We’ve long expected Apple to offer Face ID for Mac models, just as it does for the iPhone and iPad Pro. Bloomberg’s report on an upcoming higher-end MacBook Air has a mix of good and bad news on this front.
Another feature some have long wanted for MacBooks is the ability to connect to mobile data directly when Wi-Fi isn’t available. The report says the position is the same for both features: They are coming, but not soon …
Apple has also developed underlying Mac support for both cellular connectivity — the ability for Macs to connect to the internet via smartphone networks — and Face ID, the company’s facial recognition system. But neither feature appears to be coming soon.
‘Soon’ in this context likely means this year.
It goes on to say that Apple has actually delayed Face ID for the iMac.
Face ID had originally been planned to arrive in this year’s iMac redesign, but it’s now unlikely to be included in the first iteration of the new design.
Apple has multiple references to Face ID for Macs in various patents, going back several years.
One potential challenge in bringing Face ID to MacBooks is the depth needed for the dot projector. Both iPhone and iPad have a lot more depth to play with than a MacBook lid. But it’s unclear why that would pose a problem for the iMac unless the company plans to reduce the bezel size to a point where the height also becomes an issue; a notch is not really an option for a Mac screen.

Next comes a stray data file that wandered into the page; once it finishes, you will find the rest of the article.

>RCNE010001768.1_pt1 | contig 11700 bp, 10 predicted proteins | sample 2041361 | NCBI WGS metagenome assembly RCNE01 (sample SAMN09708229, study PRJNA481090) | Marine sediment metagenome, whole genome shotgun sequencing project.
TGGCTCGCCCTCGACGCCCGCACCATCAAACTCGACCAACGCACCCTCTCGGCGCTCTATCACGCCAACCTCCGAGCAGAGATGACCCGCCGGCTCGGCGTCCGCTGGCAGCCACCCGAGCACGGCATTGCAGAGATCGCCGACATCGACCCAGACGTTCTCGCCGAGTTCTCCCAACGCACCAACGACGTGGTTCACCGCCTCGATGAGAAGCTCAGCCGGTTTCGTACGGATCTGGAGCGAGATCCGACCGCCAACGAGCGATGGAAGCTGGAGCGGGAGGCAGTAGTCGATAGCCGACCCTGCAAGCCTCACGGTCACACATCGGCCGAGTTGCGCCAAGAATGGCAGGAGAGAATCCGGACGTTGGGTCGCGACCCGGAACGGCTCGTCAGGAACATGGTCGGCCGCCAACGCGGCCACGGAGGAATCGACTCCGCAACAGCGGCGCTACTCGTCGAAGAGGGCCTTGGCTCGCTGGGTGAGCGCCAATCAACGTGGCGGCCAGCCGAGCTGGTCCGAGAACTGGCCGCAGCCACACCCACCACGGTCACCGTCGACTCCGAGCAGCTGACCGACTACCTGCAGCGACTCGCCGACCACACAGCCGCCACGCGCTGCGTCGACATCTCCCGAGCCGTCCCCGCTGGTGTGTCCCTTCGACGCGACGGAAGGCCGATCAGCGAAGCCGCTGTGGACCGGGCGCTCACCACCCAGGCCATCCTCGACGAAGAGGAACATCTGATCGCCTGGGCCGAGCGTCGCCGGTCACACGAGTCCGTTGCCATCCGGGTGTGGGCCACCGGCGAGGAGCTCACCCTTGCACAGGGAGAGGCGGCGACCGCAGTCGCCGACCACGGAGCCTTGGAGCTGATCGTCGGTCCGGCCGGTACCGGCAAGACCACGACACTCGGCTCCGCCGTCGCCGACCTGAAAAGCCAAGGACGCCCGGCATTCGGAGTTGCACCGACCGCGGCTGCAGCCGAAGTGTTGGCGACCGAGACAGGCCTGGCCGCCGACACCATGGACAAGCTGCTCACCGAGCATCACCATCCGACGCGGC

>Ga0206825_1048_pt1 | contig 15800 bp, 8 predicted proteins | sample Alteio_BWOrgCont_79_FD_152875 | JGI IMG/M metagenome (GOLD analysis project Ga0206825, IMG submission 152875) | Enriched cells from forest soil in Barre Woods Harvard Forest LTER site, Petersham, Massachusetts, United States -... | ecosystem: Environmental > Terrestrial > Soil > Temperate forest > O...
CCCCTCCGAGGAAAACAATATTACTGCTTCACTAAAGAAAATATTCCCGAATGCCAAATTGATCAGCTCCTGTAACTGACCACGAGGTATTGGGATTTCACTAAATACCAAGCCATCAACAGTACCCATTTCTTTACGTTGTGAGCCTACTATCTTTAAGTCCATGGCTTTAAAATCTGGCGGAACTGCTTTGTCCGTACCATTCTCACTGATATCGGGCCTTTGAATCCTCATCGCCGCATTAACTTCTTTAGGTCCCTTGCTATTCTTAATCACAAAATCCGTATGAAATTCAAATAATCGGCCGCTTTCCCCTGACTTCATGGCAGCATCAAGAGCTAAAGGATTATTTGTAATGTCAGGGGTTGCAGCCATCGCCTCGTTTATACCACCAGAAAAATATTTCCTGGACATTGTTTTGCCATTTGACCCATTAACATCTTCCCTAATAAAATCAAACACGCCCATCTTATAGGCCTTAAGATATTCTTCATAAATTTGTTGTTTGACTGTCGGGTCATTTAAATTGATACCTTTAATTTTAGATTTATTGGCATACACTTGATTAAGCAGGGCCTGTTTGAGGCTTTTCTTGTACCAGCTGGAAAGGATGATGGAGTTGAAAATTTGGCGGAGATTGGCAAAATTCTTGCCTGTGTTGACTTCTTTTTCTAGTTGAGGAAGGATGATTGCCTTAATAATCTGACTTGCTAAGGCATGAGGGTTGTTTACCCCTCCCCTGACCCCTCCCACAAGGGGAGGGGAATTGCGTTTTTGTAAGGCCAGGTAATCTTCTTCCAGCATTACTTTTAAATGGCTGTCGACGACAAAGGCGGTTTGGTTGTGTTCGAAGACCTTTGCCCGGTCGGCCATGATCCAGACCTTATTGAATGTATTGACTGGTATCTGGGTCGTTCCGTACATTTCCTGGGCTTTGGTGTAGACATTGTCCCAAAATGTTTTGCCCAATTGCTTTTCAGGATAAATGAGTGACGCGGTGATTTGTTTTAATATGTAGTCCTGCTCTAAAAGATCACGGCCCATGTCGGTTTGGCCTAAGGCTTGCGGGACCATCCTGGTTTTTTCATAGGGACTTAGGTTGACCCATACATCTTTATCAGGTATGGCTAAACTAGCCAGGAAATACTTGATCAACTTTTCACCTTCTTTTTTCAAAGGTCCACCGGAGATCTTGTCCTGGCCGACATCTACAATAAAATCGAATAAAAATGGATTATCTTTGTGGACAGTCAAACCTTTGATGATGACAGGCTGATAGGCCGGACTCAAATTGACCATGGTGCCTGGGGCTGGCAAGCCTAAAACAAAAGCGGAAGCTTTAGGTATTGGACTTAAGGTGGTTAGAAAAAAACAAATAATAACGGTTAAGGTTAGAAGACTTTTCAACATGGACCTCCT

One thing that may help is that Apple has reportedly been able to combine the dot-projector and infrared camera into a single unit. This is expected to reduce the width of the notch in this year’s iPhone lineup, and could perhaps allow Apple to fit the unit into a corner of the display, where component height is not a problem.
As for mobile data support, that likely has more niche appeal. Although some of us would like it for the convenience, many are happy to tether to their iPhone, especially since Apple made it a much more seamless experience, simply selecting it from the Wi-Fi menu-bar icon without the need to do anything at the iPhone end.
Any mobile data support now would of course have to include 5G, and the components for that still remain relatively expensive, so it’s not surprising to me that Apple is holding fire on that for now.
Concept image: Blagovest Dimitrov
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